How to deliver a Building Information Model for LCA automationA guide to BIM-based Life Cycle Assessment
How to make your BIM model work for Life-Cycle Assessment
On the one hand, BIM supports integrated design and improves information management and cooperation between the different stakeholders throughout the different project life-cycle phases. On the other hand, LCA is a suitable method for assessing environmental performance. Both LCA and BIM should be integrated in the decision-making process at an early stage with a view to achieving a holistic overview of the project, including environmental criteria, from the beginning.
Laura Álvarez, Antón Joaquín Díaz – “Integration of Life Cycle Assessment in a BIM Environment”, 2014
It is a known fact that integrating BIM and Building Life Cycle Assessment is an essential step towards achieving building sustainability on a larger scale. But very few BIM models are perfect, so to automate the calculations you should first work with your BIM model before importing it.
It is based on this premise, that we created and tested a prototype of a Model Checker for BIM with support from the Finnish ministry of environment’s KIRA-digi program. You can read the results of the study here.
This guide helps you to design and deliver a BIM model suitable for automating Life-Cycle Assessment.
The main goal is to ensure that your BIM model contains sufficient information for LCA purposes. BIM models always contain a large amount of information about your building, however, for your LCA calculation you only need some of this information and defined following these practices.
Building roof labeled as ‘Soil’ – common and easily rectified misdefinition
Design principles for a BIM suitable for LCA automation – in a rough order of priority
1. Apply clear and consistent material labeling. Verify if the materials are labeled correctly and understandably (using specific technical references is also fine). So you can use e.g. Ready-mix concrete or Cast-in-place C30/37 or Steel stairs, but avoid [NO MATERIAL], Airspace, Foreground, White, etc. You can use your own language. Use specific material labels when possible (e.g. Metal – Steel S355, Concrete – Insitu Nwt – C20/25), and do avoid contradictory definitions, e.g. define object material as “Concrete” and object name as “Brick”.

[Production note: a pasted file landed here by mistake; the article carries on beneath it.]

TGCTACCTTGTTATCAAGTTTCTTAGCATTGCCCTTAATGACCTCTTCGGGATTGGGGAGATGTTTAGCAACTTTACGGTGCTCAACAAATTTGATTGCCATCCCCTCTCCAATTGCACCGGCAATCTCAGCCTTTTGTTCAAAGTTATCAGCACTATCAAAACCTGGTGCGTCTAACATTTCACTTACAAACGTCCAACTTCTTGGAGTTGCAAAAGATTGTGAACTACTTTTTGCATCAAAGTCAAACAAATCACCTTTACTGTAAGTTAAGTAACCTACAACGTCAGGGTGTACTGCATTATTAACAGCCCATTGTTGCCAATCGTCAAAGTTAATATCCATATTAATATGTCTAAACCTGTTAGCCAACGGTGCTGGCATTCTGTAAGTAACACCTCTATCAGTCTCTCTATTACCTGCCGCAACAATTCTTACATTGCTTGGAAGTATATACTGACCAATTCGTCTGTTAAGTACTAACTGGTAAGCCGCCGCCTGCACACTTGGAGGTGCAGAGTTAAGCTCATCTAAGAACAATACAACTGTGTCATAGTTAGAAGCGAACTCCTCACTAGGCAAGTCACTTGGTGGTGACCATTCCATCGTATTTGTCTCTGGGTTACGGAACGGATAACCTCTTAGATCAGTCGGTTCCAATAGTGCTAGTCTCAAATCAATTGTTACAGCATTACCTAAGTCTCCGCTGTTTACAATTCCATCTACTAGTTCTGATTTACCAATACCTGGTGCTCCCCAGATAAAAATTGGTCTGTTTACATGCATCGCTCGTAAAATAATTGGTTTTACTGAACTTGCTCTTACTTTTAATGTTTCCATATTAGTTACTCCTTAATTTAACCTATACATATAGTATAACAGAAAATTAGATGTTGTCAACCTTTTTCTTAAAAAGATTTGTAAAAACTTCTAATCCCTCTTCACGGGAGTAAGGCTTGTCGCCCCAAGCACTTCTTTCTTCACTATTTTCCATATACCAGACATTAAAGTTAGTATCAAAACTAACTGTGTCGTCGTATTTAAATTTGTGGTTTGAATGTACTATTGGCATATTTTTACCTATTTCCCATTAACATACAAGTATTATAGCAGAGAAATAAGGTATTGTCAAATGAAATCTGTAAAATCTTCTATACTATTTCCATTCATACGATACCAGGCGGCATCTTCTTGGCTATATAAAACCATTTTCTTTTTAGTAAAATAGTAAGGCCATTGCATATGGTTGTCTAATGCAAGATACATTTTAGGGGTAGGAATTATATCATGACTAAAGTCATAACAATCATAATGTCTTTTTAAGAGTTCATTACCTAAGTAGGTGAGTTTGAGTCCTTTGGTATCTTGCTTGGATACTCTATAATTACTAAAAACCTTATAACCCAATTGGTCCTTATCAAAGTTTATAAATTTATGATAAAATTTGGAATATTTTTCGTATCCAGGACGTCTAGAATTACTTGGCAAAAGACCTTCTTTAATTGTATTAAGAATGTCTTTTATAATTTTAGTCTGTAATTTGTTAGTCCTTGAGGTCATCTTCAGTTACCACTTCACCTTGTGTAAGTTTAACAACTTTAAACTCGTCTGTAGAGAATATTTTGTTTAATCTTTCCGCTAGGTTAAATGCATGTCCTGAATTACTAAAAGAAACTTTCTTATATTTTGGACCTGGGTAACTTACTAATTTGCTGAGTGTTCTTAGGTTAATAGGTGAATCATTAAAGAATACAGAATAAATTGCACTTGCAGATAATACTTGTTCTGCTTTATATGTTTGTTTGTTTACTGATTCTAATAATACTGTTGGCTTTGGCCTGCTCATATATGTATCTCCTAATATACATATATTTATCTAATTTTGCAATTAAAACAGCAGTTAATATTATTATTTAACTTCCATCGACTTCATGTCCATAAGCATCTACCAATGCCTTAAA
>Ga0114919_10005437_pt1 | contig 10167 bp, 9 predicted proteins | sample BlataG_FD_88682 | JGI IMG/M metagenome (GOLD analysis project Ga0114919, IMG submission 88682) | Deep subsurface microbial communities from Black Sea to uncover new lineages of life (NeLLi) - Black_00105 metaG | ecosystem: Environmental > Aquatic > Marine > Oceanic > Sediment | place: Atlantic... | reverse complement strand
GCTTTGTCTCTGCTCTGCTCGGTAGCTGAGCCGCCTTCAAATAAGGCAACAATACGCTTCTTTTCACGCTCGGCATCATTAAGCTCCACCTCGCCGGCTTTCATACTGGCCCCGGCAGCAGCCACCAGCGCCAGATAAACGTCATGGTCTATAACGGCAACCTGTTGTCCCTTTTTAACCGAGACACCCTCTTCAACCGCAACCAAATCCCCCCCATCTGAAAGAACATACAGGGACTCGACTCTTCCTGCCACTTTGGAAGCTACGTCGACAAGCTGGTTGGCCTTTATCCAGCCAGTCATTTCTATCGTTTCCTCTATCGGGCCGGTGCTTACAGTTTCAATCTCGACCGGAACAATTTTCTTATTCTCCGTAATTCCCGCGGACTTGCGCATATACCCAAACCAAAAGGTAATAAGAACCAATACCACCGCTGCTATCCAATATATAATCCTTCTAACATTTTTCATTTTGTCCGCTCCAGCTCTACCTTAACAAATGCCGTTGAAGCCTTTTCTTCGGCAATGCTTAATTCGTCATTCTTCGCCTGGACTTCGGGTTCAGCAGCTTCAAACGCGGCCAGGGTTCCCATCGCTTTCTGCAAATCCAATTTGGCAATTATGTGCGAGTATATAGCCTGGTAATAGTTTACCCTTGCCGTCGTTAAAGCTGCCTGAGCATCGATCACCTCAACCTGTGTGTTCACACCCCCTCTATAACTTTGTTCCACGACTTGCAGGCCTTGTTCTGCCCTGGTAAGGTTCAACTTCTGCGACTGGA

2. Prefer layered elements for multi-material objects. When you add a multi-layer object, for example, an external wall, apply objects that contain the appropriate materials with relevant thicknesses, including eventual airspaces. If your objects are defined as solid objects and represent for example internal walls, apply labeling such as Internal wall, gypsum + steel studs to indicate it’s a build-up of several layers
3. When objects are meant to be hollow, model them as hollows or otherwise indicate that in labeling. If hollow objects are represented as solids, call your slabs hollow core slabs.
4. Export the model with reinforcement steel included. Structural models can be saved with reinforcements or omitting them for simplicity. If you have a model without reinforcement steel included in concretes, you will need to add back the right ratio of reinforcement by hand when using the model for LCA.
5. Check that the elements are properly classified in terms of IFC Class. This will avoid ambiguities and errors in the use and analysis of the model. The classification is likely also going to be used for filtering, so your scope might be off unless the classification is correct.
6. Do not worry about issues in parts of the model not needed for LCA. For example, LEED v4 LCA requires only structure and enclosure to be included, and many building certification systems such as BREEAM consider building site and installations as optional elements in LCA (though they may be required by a particular project to achieve higher rating). Verify the required scope from your client and focus on that.
Pre-stressed hollow core slabs accurately modeled with airspace included in the objects
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